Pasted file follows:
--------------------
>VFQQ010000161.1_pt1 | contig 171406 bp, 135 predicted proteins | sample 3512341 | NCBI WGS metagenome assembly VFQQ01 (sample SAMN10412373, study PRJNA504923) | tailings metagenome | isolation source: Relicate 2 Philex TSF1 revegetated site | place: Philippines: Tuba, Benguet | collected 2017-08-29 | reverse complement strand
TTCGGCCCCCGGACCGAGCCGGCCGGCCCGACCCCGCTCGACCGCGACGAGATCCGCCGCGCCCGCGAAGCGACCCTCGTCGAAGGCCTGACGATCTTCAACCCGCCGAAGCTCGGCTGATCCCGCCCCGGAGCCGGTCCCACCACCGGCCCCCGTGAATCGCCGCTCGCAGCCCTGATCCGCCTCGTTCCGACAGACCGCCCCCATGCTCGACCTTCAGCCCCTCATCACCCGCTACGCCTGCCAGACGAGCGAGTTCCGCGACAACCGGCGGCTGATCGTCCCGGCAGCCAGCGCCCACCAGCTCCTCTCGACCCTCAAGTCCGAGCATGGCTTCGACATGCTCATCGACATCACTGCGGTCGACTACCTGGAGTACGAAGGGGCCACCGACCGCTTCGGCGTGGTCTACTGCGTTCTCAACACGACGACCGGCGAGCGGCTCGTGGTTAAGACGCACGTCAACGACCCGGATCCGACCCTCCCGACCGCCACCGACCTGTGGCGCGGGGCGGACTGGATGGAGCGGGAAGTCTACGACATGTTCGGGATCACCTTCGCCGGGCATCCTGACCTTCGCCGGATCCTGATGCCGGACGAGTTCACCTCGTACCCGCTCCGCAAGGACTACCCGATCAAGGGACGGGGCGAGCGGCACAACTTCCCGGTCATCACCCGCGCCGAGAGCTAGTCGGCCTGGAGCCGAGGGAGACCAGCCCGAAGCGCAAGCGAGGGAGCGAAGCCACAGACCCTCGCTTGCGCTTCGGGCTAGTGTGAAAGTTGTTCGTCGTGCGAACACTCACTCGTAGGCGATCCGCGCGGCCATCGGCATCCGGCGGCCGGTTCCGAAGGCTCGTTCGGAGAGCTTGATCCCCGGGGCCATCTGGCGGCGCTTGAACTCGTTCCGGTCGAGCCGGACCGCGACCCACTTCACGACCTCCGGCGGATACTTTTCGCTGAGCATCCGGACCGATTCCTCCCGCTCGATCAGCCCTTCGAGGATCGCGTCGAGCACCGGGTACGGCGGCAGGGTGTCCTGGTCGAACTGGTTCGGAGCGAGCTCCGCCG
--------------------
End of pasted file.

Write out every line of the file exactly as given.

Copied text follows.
>VFQQ010000161.1_pt1 | contig 171406 bp, 135 predicted proteins | sample 3512341 | NCBI WGS metagenome assembly VFQQ01 (sample SAMN10412373, study PRJNA504923) | tailings metagenome | isolation source: Relicate 2 Philex TSF1 revegetated site | place: Philippines: Tuba, Benguet | collected 2017-08-29 | reverse complement strand
TTCGGCCCCCGGACCGAGCCGGCCGGCCCGACCCCGCTCGACCGCGACGAGATCCGCCGCGCCCGCGAAGCGACCCTCGTCGAAGGCCTGACGATCTTCAACCCGCCGAAGCTCGGCTGATCCCGCCCCGGAGCCGGTCCCACCACCGGCCCCCGTGAATCGCCGCTCGCAGCCCTGATCCGCCTCGTTCCGACAGACCGCCCCCATGCTCGACCTTCAGCCCCTCATCACCCGCTACGCCTGCCAGACGAGCGAGTTCCGCGACAACCGGCGGCTGATCGTCCCGGCAGCCAGCGCCCACCAGCTCCTCTCGACCCTCAAGTCCGAGCATGGCTTCGACATGCTCATCGACATCACTGCGGTCGACTACCTGGAGTACGAAGGGGCCACCGACCGCTTCGGCGTGGTCTACTGCGTTCTCAACACGACGACCGGCGAGCGGCTCGTGGTTAAGACGCACGTCAACGACCCGGATCCGACCCTCCCGACCGCCACCGACCTGTGGCGCGGGGCGGACTGGATGGAGCGGGAAGTCTACGACATGTTCGGGATCACCTTCGCCGGGCATCCTGACCTTCGCCGGATCCTGATGCCGGACGAGTTCACCTCGTACCCGCTCCGCAAGGACTACCCGATCAAGGGACGGGGCGAGCGGCACAACTTCCCGGTCATCACCCGCGCCGAGAGCTAGTCGGCCTGGAGCCGAGGGAGACCAGCCCGAAGCGCAAGCGAGGGAGCGAAGCCACAGACCCTCGCTTGCGCTTCGGGCTAGTGTGAAAGTTGTTCGTCGTGCGAACACTCACTCGTAGGCGATCCGCGCGGCCATCGGCATCCGGCGGCCGGTTCCGAAGGCTCGTTCGGAGAGCTTGATCCCCGGGGCCATCTGGCGGCGCTTGAACTCGTTCCGGTCGAGCCGGACCGCGACCCACTTCACGACCTCCGGCGGATACTTTTCGCTGAGCATCCGGACCGATTCCTCCCGCTCGATCAGCCCTTCGAGGATCGCGTCGAGCACCGGGTACGGCGGCAGGGTGTCCTGGTCGAACTGGTTCGGAGCGAGCTCCGCCG